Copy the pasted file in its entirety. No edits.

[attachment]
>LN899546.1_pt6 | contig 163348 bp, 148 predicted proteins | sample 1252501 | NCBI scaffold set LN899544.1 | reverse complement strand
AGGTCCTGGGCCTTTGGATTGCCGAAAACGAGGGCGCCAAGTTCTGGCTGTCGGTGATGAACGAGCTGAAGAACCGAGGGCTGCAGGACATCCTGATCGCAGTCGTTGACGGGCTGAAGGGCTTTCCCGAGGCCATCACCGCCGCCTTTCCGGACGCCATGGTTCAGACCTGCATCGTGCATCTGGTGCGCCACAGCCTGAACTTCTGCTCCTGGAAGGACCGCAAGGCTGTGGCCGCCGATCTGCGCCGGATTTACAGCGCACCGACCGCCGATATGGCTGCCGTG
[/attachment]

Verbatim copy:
>LN899546.1_pt6 | contig 163348 bp, 148 predicted proteins | sample 1252501 | NCBI scaffold set LN899544.1 | reverse complement strand
AGGTCCTGGGCCTTTGGATTGCCGAAAACGAGGGCGCCAAGTTCTGGCTGTCGGTGATGAACGAGCTGAAGAACCGAGGGCTGCAGGACATCCTGATCGCAGTCGTTGACGGGCTGAAGGGCTTTCCCGAGGCCATCACCGCCGCCTTTCCGGACGCCATGGTTCAGACCTGCATCGTGCATCTGGTGCGCCACAGCCTGAACTTCTGCTCCTGGAAGGACCGCAAGGCTGTGGCCGCCGATCTGCGCCGGATTTACAGCGCACCGACCGCCGATATGGCTGCCGTG